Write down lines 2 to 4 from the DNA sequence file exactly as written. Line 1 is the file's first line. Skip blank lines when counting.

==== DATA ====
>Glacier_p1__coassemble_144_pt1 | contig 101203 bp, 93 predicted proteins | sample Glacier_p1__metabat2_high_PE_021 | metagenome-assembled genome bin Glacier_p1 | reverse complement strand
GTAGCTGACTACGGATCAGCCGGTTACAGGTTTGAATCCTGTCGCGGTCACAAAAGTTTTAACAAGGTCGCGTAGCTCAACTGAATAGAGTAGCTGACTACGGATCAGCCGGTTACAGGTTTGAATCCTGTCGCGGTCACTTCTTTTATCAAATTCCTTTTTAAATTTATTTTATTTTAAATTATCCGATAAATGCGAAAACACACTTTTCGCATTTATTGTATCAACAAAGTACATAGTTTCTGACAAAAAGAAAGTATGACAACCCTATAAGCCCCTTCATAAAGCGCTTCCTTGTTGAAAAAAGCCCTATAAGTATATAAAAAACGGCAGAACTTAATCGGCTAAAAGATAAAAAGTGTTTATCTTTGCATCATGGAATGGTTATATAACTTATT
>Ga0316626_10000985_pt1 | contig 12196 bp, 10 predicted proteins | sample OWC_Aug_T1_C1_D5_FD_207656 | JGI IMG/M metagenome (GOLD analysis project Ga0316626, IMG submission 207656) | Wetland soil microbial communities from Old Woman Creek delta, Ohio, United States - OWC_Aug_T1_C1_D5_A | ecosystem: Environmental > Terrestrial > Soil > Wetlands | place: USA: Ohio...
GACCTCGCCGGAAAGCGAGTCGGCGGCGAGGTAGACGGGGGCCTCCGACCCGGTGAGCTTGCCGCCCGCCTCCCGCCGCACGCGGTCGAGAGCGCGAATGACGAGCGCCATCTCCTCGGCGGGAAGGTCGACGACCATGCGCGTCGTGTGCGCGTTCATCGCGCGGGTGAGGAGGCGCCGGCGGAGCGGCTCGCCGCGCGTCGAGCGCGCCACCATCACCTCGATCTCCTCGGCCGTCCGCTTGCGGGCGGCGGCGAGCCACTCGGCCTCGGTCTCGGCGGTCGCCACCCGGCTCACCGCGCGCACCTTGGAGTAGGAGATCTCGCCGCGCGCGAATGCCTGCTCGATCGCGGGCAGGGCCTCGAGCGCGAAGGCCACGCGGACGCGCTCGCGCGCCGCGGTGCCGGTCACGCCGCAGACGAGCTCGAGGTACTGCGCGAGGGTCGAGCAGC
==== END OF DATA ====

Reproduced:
GTAGCTGACTACGGATCAGCCGGTTACAGGTTTGAATCCTGTCGCGGTCACAAAAGTTTTAACAAGGTCGCGTAGCTCAACTGAATAGAGTAGCTGACTACGGATCAGCCGGTTACAGGTTTGAATCCTGTCGCGGTCACTTCTTTTATCAAATTCCTTTTTAAATTTATTTTATTTTAAATTATCCGATAAATGCGAAAACACACTTTTCGCATTTATTGTATCAACAAAGTACATAGTTTCTGACAAAAAGAAAGTATGACAACCCTATAAGCCCCTTCATAAAGCGCTTCCTTGTTGAAAAAAGCCCTATAAGTATATAAAAAACGGCAGAACTTAATCGGCTAAAAGATAAAAAGTGTTTATCTTTGCATCATGGAATGGTTATATAACTTATT
>Ga0316626_10000985_pt1 | contig 12196 bp, 10 predicted proteins | sample OWC_Aug_T1_C1_D5_FD_207656 | JGI IMG/M metagenome (GOLD analysis project Ga0316626, IMG submission 207656) | Wetland soil microbial communities from Old Woman Creek delta, Ohio, United States - OWC_Aug_T1_C1_D5_A | ecosystem: Environmental > Terrestrial > Soil > Wetlands | place: USA: Ohio...
GACCTCGCCGGAAAGCGAGTCGGCGGCGAGGTAGACGGGGGCCTCCGACCCGGTGAGCTTGCCGCCCGCCTCCCGCCGCACGCGGTCGAGAGCGCGAATGACGAGCGCCATCTCCTCGGCGGGAAGGTCGACGACCATGCGCGTCGTGTGCGCGTTCATCGCGCGGGTGAGGAGGCGCCGGCGGAGCGGCTCGCCGCGCGTCGAGCGCGCCACCATCACCTCGATCTCCTCGGCCGTCCGCTTGCGGGCGGCGGCGAGCCACTCGGCCTCGGTCTCGGCGGTCGCCACCCGGCTCACCGCGCGCACCTTGGAGTAGGAGATCTCGCCGCGCGCGAATGCCTGCTCGATCGCGGGCAGGGCCTCGAGCGCGAAGGCCACGCGGACGCGCTCGCGCGCCGCGGTGCCGGTCACGCCGCAGACGAGCTCGAGGTACTGCGCGAGGGTCGAGCAGC